If your child was represented in court by a lawyer, contact that lawyer to get answers to your questions. In general, "evidence sufficient" means there was not a finding of guilt made by the judge but there is enough evidence to find your child guilty. This is often done in an effort to have your child demonstrate good behavior and earn a dismissal of the charge.
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A juvenile must first be alleged to have committed a crime and arrested:
Call the police at 804-748-1251. It is always better to have the professionals investigate alleged crimes. The police know what to do and how to navigate the criminal justice process.
You cannot. The Code of Virginia does not allow for the dissemination of information regarding a juvenile's criminal record, court involvement or probation status except in certain specific situations.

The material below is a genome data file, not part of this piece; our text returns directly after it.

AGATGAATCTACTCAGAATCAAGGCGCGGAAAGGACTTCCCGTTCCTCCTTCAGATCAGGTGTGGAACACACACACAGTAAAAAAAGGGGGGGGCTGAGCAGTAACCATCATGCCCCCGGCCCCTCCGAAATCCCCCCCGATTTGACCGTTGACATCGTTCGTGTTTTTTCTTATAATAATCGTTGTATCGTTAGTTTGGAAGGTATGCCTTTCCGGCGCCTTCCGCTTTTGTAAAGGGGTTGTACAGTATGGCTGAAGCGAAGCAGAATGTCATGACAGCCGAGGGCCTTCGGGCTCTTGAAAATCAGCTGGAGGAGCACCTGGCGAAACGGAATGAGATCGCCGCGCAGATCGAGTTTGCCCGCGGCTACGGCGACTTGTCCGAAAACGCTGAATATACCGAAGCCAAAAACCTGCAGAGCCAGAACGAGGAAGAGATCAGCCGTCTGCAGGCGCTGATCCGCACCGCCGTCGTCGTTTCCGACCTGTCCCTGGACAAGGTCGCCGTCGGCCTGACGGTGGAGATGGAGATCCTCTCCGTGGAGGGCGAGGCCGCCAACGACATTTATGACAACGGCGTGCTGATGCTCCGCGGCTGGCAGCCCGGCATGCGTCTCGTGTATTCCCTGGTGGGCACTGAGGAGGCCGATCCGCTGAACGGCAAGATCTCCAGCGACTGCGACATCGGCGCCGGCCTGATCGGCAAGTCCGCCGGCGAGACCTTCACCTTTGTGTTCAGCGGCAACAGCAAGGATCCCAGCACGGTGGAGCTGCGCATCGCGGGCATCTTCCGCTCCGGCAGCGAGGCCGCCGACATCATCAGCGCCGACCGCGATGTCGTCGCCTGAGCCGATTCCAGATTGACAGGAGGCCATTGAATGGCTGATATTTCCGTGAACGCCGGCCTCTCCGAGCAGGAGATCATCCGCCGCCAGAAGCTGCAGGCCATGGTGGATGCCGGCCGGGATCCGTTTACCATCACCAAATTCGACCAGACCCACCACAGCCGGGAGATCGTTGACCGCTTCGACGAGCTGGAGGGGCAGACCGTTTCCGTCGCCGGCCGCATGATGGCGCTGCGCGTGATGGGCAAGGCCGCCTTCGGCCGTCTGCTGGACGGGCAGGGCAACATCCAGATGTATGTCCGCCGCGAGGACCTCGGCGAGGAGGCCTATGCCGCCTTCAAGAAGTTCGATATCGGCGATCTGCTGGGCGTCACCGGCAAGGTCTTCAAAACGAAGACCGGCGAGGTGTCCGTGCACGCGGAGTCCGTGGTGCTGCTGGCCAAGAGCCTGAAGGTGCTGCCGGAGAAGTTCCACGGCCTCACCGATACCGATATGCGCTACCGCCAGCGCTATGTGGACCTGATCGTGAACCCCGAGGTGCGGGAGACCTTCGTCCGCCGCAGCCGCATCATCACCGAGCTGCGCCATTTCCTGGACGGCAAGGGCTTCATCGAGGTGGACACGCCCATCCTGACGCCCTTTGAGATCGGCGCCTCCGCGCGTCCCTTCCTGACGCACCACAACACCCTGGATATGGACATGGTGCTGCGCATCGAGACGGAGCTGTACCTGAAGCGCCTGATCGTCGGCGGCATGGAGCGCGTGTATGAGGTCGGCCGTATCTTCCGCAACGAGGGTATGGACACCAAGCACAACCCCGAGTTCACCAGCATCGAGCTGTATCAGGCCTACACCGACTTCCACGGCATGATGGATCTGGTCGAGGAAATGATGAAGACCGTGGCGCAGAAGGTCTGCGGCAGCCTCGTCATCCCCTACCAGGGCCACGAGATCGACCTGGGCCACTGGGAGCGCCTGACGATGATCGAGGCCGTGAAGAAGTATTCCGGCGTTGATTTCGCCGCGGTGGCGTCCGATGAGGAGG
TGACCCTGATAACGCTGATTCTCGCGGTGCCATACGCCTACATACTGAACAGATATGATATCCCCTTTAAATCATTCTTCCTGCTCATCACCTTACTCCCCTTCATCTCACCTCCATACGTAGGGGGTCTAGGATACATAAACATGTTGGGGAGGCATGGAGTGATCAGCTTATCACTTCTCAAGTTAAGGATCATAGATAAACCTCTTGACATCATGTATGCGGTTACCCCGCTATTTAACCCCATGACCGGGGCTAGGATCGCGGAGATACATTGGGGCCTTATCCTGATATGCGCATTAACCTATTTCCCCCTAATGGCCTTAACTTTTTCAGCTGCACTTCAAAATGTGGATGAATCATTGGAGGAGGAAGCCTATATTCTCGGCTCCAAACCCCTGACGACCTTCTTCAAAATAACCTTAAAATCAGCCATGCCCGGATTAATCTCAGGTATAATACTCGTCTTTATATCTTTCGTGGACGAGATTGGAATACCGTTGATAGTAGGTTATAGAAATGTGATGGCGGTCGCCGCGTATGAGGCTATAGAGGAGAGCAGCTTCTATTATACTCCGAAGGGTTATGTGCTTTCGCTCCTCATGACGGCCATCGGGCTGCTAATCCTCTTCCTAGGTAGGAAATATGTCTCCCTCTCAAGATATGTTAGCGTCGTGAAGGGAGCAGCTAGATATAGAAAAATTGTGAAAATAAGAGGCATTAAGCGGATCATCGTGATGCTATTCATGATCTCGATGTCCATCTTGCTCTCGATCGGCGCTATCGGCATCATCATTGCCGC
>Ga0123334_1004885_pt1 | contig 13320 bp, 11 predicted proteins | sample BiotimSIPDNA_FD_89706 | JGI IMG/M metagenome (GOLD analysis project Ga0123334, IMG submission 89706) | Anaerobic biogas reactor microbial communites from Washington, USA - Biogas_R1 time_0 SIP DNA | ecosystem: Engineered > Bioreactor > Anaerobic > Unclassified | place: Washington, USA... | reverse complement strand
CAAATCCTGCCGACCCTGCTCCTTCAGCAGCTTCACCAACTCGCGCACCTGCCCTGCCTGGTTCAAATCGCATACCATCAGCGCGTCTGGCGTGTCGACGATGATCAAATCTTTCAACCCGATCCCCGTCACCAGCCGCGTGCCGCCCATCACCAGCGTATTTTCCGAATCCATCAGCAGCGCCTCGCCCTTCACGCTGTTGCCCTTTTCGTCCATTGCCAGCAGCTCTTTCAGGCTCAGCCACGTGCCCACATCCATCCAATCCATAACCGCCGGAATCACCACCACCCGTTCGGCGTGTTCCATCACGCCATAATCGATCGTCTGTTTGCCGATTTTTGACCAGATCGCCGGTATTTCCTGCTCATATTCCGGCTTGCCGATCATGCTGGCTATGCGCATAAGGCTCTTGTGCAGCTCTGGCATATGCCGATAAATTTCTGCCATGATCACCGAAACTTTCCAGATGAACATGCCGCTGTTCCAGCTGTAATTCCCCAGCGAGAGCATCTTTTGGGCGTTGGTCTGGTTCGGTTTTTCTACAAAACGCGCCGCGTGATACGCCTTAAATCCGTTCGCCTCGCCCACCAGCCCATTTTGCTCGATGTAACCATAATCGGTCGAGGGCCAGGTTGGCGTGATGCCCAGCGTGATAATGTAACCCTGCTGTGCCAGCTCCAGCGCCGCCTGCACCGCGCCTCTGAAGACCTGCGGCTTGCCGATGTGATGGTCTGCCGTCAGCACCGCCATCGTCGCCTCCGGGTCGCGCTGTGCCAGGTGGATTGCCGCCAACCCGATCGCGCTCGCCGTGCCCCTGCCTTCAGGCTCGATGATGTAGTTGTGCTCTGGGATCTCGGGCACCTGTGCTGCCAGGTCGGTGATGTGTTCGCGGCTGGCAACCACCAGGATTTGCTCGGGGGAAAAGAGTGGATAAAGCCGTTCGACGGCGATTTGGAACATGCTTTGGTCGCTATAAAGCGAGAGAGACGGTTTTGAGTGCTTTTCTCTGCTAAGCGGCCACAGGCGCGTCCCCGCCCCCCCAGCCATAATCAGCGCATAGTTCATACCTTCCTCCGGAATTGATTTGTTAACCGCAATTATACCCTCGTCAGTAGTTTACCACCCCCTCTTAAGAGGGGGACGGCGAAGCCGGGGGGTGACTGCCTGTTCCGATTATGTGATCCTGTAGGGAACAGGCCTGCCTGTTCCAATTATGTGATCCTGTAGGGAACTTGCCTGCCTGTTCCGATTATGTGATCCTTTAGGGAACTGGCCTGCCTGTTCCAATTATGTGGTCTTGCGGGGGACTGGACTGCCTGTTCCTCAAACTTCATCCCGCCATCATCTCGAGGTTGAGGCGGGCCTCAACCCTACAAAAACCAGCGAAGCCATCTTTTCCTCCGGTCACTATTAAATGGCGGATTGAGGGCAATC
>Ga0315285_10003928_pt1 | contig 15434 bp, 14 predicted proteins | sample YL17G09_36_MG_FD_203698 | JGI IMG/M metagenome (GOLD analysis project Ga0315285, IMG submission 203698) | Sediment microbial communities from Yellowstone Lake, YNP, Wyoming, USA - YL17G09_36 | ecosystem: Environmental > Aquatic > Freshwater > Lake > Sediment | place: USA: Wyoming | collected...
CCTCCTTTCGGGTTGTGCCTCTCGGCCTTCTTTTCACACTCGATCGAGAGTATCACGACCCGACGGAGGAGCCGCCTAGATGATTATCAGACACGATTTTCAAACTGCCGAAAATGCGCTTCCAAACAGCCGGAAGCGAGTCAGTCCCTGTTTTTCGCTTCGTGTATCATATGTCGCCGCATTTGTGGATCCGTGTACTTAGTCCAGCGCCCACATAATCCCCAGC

Juveniles can only be placed in detention for very specific reasons as stated in the Code of Virginia. Anyone, adult or child, who is at risk of being incarcerated, has certain rights and is allowed legal representation to ensure the initial and continued incarceration is legal and an appropriate result of criminal behavior.
The judge will tell you and your child in court. Right after the hearing, you and your child would have signed temporary probation rules. In a few days the assigned probation officer would have called you to set up an appointment to establish the permanent rules and the supervision plan.
Please note: Not everyone who goes to court is on supervised probation.
No. As long as your child is home, call the assigned probation officer and leave him or her a message. The probation officer will call you back to learn the details of the violation. If your child does not come home at all or his or her whereabouts are unknown, call the assigned probation officer and provide the details.